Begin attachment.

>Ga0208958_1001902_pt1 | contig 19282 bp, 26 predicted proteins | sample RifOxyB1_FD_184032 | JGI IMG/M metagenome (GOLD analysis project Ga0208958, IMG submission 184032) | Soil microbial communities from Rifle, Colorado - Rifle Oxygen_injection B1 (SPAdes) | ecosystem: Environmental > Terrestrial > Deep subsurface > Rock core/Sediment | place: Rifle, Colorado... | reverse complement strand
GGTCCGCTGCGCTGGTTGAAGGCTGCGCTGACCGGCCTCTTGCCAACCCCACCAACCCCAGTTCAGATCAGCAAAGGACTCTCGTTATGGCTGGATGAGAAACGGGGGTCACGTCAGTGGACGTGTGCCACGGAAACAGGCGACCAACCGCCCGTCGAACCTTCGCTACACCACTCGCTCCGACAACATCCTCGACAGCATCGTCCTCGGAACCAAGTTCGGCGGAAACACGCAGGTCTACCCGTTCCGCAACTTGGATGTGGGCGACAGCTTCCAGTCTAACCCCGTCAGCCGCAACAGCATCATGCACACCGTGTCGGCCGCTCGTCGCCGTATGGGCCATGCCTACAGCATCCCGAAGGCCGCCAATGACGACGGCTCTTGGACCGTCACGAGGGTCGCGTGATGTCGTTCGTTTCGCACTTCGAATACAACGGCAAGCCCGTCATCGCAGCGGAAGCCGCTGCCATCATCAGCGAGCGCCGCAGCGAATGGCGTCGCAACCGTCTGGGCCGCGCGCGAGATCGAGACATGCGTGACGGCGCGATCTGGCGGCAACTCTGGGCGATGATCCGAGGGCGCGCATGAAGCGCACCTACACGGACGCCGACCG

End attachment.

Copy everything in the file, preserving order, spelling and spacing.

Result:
>Ga0208958_1001902_pt1 | contig 19282 bp, 26 predicted proteins | sample RifOxyB1_FD_184032 | JGI IMG/M metagenome (GOLD analysis project Ga0208958, IMG submission 184032) | Soil microbial communities from Rifle, Colorado - Rifle Oxygen_injection B1 (SPAdes) | ecosystem: Environmental > Terrestrial > Deep subsurface > Rock core/Sediment | place: Rifle, Colorado... | reverse complement strand
GGTCCGCTGCGCTGGTTGAAGGCTGCGCTGACCGGCCTCTTGCCAACCCCACCAACCCCAGTTCAGATCAGCAAAGGACTCTCGTTATGGCTGGATGAGAAACGGGGGTCACGTCAGTGGACGTGTGCCACGGAAACAGGCGACCAACCGCCCGTCGAACCTTCGCTACACCACTCGCTCCGACAACATCCTCGACAGCATCGTCCTCGGAACCAAGTTCGGCGGAAACACGCAGGTCTACCCGTTCCGCAACTTGGATGTGGGCGACAGCTTCCAGTCTAACCCCGTCAGCCGCAACAGCATCATGCACACCGTGTCGGCCGCTCGTCGCCGTATGGGCCATGCCTACAGCATCCCGAAGGCCGCCAATGACGACGGCTCTTGGACCGTCACGAGGGTCGCGTGATGTCGTTCGTTTCGCACTTCGAATACAACGGCAAGCCCGTCATCGCAGCGGAAGCCGCTGCCATCATCAGCGAGCGCCGCAGCGAATGGCGTCGCAACCGTCTGGGCCGCGCGCGAGATCGAGACATGCGTGACGGCGCGATCTGGCGGCAACTCTGGGCGATGATCCGAGGGCGCGCATGAAGCGCACCTACACGGACGCCGACCG